In one recent example, the U.S. Naval Research Laboratory depended on 3D printing to develop new possibilities for cylindrical arrays used for radar technology. This approach allowed smaller, less expensive and lighter options. Researchers hope they’ll eventually put 3D printers on naval ships, equipping the crew to speedily produce new parts without ordering from external suppliers.

 Another use case concerns the U.S. Department of Defense, which recently awarded a $1.6 million contract to have a company build a 3D printer inside a shipping container. It will use binder jet printing, and the people developing these compact options aim for military personnel to use them in the field with limited training. 

People in the military often engage in mission-critical tasks in remote areas. These characteristics make it clear why this method of electronics manufacturing could become such a game-changer for the sector. 

Helping Prototyping Happen Faster 

Several main categories fall under the additive manufacturing umbrella. Powder bed fusion is a relatively budget-friendly option often chosen for prototyping. Extrusion printing is the most accessible form of additive manufacturing. As mentioned earlier, the speed and ease associated with additive manufacturing make it ideal for creating quick prototypes. 

However, a recent achievement by researchers at MIT may accelerate the pace even more. The so-called breadboards that people use for making electronics have remained in a flat shape for decades. That kind of design works well for some projects, but not necessarily those where people need to test curved options, such as for electronics used in wearable gadgets.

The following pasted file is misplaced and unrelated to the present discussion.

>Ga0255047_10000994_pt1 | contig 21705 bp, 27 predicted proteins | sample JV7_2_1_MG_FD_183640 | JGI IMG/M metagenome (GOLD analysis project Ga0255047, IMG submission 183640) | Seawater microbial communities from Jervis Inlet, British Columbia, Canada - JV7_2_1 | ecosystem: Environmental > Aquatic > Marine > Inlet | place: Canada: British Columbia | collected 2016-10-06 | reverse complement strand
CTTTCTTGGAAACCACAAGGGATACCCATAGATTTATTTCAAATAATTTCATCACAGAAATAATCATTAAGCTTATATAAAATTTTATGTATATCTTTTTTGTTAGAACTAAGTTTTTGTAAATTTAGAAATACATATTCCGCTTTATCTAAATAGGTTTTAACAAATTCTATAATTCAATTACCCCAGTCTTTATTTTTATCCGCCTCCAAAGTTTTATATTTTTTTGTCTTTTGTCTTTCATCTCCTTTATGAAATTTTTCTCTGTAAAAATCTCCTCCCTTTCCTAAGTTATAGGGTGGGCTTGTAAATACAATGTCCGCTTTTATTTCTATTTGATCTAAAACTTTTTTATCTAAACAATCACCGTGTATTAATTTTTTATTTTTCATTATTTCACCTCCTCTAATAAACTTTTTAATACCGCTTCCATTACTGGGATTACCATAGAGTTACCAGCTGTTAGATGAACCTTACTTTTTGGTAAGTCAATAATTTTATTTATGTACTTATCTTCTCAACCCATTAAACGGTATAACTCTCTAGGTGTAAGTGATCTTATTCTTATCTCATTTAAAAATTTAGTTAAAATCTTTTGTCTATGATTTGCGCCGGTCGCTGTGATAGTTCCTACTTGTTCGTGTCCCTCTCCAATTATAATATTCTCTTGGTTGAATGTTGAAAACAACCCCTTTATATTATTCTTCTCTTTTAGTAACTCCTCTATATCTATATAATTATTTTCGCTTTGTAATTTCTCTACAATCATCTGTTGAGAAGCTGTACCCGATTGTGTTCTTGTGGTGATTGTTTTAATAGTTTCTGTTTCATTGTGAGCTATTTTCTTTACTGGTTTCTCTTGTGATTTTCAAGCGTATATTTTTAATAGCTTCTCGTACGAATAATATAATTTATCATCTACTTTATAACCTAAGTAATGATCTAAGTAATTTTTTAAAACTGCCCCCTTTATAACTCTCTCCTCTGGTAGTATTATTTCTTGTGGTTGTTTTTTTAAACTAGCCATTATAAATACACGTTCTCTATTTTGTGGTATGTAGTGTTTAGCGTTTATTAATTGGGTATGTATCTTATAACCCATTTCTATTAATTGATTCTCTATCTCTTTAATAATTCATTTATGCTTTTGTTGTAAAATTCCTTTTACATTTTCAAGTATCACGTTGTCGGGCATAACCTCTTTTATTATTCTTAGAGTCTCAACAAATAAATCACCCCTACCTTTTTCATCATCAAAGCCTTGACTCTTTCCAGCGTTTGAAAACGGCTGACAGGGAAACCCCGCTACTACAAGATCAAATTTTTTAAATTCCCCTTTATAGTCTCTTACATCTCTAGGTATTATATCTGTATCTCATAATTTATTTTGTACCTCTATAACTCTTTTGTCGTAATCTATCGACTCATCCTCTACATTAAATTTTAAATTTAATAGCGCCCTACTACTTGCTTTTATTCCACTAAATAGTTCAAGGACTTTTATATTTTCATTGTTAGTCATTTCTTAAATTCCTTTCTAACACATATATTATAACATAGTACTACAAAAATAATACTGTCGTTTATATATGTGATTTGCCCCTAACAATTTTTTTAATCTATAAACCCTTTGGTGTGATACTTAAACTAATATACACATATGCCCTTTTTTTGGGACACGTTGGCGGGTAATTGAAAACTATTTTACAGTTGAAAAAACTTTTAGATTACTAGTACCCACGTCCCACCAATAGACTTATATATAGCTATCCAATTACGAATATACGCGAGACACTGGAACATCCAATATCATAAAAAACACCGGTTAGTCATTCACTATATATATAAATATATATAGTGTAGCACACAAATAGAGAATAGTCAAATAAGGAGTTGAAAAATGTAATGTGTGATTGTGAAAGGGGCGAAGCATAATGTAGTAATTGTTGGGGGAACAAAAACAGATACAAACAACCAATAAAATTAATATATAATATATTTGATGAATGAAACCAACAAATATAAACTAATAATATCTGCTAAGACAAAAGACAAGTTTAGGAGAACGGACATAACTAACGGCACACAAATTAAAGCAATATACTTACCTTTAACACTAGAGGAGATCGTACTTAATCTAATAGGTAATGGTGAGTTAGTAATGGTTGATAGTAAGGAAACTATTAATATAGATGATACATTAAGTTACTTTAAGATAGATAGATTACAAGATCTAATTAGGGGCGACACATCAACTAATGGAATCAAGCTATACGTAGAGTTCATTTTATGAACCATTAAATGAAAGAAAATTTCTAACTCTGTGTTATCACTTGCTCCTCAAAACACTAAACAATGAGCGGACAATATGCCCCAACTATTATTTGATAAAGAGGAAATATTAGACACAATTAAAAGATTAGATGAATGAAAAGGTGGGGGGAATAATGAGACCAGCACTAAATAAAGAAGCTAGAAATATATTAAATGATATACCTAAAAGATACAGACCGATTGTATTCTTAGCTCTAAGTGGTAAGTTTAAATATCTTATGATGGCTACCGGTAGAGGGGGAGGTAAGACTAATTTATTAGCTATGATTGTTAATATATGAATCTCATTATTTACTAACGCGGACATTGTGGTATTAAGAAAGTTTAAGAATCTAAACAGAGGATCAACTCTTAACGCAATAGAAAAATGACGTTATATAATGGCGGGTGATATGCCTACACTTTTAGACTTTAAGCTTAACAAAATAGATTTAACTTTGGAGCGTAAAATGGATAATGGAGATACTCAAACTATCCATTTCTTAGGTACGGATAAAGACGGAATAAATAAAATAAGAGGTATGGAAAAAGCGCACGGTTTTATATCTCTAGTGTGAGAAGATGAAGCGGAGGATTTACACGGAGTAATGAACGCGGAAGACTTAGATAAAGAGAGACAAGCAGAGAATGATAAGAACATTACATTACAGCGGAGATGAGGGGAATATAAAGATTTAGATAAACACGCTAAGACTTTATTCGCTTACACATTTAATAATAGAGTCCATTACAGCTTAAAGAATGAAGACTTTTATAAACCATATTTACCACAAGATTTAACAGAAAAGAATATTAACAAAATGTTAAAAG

MIT’s researchers created alternatives, aptly called CurveBoards, with a 3D printer. They rely on specialized software to design each one, which allows automatically making them with distributed pinholes to later fill with conductive silicone for testing. 

The team’s research saw them building several versions of the CurveBoards, including ones for helmets, a wearable e-reader and a teapot. One of the project’s participants said that the idea was to blend form and function early in the prototyping process. If that happens, electronics designers could develop successful prototypes using a more practical method than the one based on current breadboards.

Additive manufacturing itself offers production methods that are typically much faster than traditional ones. However, some researchers want to push the speed boundaries even more. One of them is Xiaoyu “Rayne” Zheng, an assistant professor of civil and environmental engineering and mechanical and aerospace engineering at UCLA. He recently won a national award and grant that will further his research in ways to develop rapid 3D-printing processes. 

His work centers on putting multiple materials, such as plastics and ceramics, into complex microstructures capable of numerous functions. The research funding will help iron out the specifics of this new manufacturing process, potentially determining its feasibility for wider adoption. Robotics is a particular area of interest for this technology. However, other sectors, ranging from health care to automotive, could also benefit from learning how to implement it.

These fascinating examples show it’s not a far-fetched idea to use additive manufacturing to create electronics in faster, less expensive ways than current methods allow. It’s impossible to know for sure what the future might hold for additional advancements. Since progress is ongoing, manufacturing professionals should expect to see many other benefits moving forward.